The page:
Will Vietnam become a new global factory?
Some have opined that spurred by the Sino-American trade war, Vietnam is likely to become a new world’s factory in place of China. Nevertheless, it is the quality of that factory which counts, argue many economists.
Over recent months, the staff of DEEP C Industrial Zones in the port city of Haiphong in northern Vietnam have been awfully busy receiving a soaring number of foreign delegates coming over on business trips.
Explaining the reason, Bruno Jaspaert, DEEP C’s CEO, said the interest in his industrial zone and investment opportunities in it has doubled from past year. Moreover, the total area of leased land in DEEP C by the end of April had been equal to that of entire 2018.
According to Jaspaert, the new interest may come from the recourse of investment inflows which are being shifted from China to Vietnam.
He argued that as many global enterprises have adopted the “China Plus One” strategy, when production in China reaches a certain level, foreign investors would move to neighboring countries, one of which is Vietnam.
The escalating Sino-U.S. trade war is accelerating the implementation pace of the above strategy, some economists have said. This is true, too, to even some Chinese enterprises which have found ways to escape from the deadlock.
In this context, Vietnam may become a “world’s factory” in place of China. “About 20,000 Japanese companies in China are desperately seeking an alternative place for their investment,” said Nguyen Duc Thanh, director of the Vietnam Institute for Economic and Policy Research (VEPR) following his meeting with a former Japanese ambassador to Vietnam.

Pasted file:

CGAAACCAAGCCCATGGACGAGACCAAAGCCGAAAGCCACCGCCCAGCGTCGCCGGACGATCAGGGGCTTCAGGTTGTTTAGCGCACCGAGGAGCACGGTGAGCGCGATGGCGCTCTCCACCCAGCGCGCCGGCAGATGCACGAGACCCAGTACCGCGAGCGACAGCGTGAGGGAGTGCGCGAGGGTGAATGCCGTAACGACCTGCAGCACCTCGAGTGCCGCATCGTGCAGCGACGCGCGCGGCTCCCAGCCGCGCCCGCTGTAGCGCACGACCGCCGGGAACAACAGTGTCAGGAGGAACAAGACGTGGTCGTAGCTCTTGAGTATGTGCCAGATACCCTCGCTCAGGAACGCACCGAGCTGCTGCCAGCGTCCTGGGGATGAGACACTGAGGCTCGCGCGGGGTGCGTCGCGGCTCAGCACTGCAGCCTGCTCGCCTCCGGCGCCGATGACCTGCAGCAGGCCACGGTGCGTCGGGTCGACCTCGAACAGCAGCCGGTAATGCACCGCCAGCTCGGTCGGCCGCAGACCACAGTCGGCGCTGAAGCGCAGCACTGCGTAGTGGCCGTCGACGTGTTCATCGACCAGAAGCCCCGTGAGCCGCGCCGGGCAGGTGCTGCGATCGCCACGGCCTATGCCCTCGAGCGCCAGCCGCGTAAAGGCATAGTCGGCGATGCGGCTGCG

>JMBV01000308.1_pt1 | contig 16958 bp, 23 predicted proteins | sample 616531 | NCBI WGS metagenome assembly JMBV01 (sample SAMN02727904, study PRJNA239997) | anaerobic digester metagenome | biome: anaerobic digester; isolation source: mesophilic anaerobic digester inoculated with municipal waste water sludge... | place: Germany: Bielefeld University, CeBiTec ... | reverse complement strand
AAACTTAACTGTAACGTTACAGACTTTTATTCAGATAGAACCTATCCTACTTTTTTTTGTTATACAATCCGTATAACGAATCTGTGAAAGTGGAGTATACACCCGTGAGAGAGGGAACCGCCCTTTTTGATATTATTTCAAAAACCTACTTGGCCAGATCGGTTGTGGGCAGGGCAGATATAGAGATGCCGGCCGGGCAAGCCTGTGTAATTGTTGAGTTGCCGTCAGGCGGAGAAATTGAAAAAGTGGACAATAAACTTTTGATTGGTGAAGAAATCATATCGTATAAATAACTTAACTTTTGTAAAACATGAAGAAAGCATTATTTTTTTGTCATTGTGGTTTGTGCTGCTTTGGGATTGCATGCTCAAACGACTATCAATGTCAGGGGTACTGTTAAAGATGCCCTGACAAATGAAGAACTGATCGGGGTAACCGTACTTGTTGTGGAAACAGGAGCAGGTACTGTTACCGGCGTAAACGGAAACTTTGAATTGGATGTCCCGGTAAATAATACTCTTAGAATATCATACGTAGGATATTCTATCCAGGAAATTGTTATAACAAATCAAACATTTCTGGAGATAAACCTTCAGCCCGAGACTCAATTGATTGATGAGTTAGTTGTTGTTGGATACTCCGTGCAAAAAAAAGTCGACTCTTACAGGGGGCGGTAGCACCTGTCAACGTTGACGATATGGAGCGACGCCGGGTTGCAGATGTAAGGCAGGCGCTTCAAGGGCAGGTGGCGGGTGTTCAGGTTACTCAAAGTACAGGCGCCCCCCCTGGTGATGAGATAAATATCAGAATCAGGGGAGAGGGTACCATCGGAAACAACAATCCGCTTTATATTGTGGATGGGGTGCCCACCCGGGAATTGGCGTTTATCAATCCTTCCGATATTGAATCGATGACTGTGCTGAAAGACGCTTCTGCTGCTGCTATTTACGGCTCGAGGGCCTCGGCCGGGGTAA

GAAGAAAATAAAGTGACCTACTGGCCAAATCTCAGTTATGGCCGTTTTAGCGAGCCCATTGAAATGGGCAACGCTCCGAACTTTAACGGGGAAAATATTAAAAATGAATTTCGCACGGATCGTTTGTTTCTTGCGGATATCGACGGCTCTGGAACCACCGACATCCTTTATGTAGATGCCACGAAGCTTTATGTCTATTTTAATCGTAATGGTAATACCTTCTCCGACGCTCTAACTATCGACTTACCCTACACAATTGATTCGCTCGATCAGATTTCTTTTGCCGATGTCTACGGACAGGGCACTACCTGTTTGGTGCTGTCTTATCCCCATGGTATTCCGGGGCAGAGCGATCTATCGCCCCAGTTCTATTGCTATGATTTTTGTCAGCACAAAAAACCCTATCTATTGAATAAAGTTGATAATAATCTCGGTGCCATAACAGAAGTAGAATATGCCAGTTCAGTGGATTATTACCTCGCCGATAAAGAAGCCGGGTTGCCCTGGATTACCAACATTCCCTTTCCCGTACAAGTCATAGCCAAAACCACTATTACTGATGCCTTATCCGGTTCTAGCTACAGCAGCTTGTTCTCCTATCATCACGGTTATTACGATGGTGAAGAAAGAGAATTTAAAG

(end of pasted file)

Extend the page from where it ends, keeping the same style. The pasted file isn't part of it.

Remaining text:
The shift of the investment inflows is mirrored by statistics. By May 20, Vietnam had granted 1,360 new investment licenses whose total registered capital was shy of US$6.46 billion, a jump of 38.7% year-on-year, according to the General Statistics Office.
If the additional capital of operational foreign enterprises was included, the total amount would be almost US$9.1 billion, 27% higher than that in the year-earlier period.
Currently, the processing and manufacturing industry is a magnet for foreign direct investment (FDI), which alone accounts for US$4.71 billion, or 73.5% of the fresh investment inflows, reported the GSO.
Jaspaert said he noticed although most of the FDI projects are still low added value, a new trend of hi-tech has emerged, such as supporting industries serving Vietnam’s carmakers.
The factory’s quality really counts
The continuity of FDI into Vietnam affords a great chance for her to further create job opportunities and develop the local economy. However, Vietnam’s ability to receive foreign investment capital remains limited, in particular her labor supply.
Currently still in the period of golden population, Vietnam’s total labor pool was 55.64 million in end-2018. However, the country also suffers from the highest aging rate in the world. In about five to 10 years, Vietnam will be facing a labor shortage, even unskilled workers who work at assembly lines in factories.
According to the United Nations, it will take Vietnam only 20 years for her contingent of people aged 65 or more to rise from 7% to 14% of the total population, signifying a shift from “aging” to “aged,” which is among the fastest paces in the world. It is forecast that by 2038, Vietnam’s aged population will account for 20% of the total.